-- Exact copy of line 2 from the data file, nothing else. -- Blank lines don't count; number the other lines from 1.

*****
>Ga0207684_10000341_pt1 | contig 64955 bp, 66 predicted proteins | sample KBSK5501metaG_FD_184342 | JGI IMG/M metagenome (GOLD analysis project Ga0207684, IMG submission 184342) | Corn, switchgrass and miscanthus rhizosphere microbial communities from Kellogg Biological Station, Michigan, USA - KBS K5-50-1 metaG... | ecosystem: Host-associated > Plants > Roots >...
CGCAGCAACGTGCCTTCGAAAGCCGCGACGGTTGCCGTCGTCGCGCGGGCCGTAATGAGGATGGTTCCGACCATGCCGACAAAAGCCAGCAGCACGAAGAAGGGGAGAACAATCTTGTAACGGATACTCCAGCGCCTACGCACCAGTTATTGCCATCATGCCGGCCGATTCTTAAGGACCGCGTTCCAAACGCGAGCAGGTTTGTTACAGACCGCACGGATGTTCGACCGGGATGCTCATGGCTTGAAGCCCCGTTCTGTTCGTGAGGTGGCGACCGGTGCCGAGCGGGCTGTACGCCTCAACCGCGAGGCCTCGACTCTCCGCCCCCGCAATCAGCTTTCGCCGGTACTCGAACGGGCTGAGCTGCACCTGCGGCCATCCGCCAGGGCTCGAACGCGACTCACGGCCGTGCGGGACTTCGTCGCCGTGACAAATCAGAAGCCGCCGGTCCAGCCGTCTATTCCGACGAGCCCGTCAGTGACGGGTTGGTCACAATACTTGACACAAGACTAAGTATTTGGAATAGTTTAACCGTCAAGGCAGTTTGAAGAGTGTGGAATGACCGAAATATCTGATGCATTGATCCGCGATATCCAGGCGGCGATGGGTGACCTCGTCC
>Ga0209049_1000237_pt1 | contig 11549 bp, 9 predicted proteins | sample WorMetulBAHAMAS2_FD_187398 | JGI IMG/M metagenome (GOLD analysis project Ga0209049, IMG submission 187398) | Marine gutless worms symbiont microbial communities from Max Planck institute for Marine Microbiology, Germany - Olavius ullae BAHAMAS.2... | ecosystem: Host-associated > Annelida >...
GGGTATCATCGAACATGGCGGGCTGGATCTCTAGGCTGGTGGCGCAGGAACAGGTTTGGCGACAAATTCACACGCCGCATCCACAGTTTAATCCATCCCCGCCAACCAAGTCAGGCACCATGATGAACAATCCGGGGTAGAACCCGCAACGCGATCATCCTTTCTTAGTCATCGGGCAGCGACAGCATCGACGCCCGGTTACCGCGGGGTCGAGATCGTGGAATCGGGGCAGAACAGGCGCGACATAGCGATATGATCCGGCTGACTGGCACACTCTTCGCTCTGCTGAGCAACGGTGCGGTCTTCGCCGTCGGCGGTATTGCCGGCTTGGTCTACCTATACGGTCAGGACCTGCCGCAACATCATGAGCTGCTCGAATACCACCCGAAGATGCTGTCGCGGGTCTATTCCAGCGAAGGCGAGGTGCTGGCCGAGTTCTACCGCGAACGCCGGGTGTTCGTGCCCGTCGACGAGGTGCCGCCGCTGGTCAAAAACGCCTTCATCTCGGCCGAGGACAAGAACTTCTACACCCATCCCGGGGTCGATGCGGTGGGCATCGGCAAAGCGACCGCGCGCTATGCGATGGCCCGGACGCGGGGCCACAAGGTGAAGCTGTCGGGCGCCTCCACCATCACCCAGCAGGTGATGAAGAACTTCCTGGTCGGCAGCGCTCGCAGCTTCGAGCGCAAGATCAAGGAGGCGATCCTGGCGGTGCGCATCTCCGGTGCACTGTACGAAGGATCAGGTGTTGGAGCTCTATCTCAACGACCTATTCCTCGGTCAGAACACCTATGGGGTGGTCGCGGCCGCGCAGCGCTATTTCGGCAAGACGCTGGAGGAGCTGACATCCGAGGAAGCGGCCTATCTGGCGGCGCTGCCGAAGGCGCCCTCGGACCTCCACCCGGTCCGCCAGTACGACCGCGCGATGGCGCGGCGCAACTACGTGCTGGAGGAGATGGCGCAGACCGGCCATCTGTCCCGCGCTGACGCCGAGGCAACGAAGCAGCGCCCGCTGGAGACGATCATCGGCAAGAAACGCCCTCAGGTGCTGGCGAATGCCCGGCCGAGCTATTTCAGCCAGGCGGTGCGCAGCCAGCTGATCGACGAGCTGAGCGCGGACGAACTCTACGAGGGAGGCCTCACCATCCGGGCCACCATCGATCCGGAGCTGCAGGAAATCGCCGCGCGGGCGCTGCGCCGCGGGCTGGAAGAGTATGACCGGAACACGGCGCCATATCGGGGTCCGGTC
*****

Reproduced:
CGCAGCAACGTGCCTTCGAAAGCCGCGACGGTTGCCGTCGTCGCGCGGGCCGTAATGAGGATGGTTCCGACCATGCCGACAAAAGCCAGCAGCACGAAGAAGGGGAGAACAATCTTGTAACGGATACTCCAGCGCCTACGCACCAGTTATTGCCATCATGCCGGCCGATTCTTAAGGACCGCGTTCCAAACGCGAGCAGGTTTGTTACAGACCGCACGGATGTTCGACCGGGATGCTCATGGCTTGAAGCCCCGTTCTGTTCGTGAGGTGGCGACCGGTGCCGAGCGGGCTGTACGCCTCAACCGCGAGGCCTCGACTCTCCGCCCCCGCAATCAGCTTTCGCCGGTACTCGAACGGGCTGAGCTGCACCTGCGGCCATCCGCCAGGGCTCGAACGCGACTCACGGCCGTGCGGGACTTCGTCGCCGTGACAAATCAGAAGCCGCCGGTCCAGCCGTCTATTCCGACGAGCCCGTCAGTGACGGGTTGGTCACAATACTTGACACAAGACTAAGTATTTGGAATAGTTTAACCGTCAAGGCAGTTTGAAGAGTGTGGAATGACCGAAATATCTGATGCATTGATCCGCGATATCCAGGCGGCGATGGGTGACCTCGTCC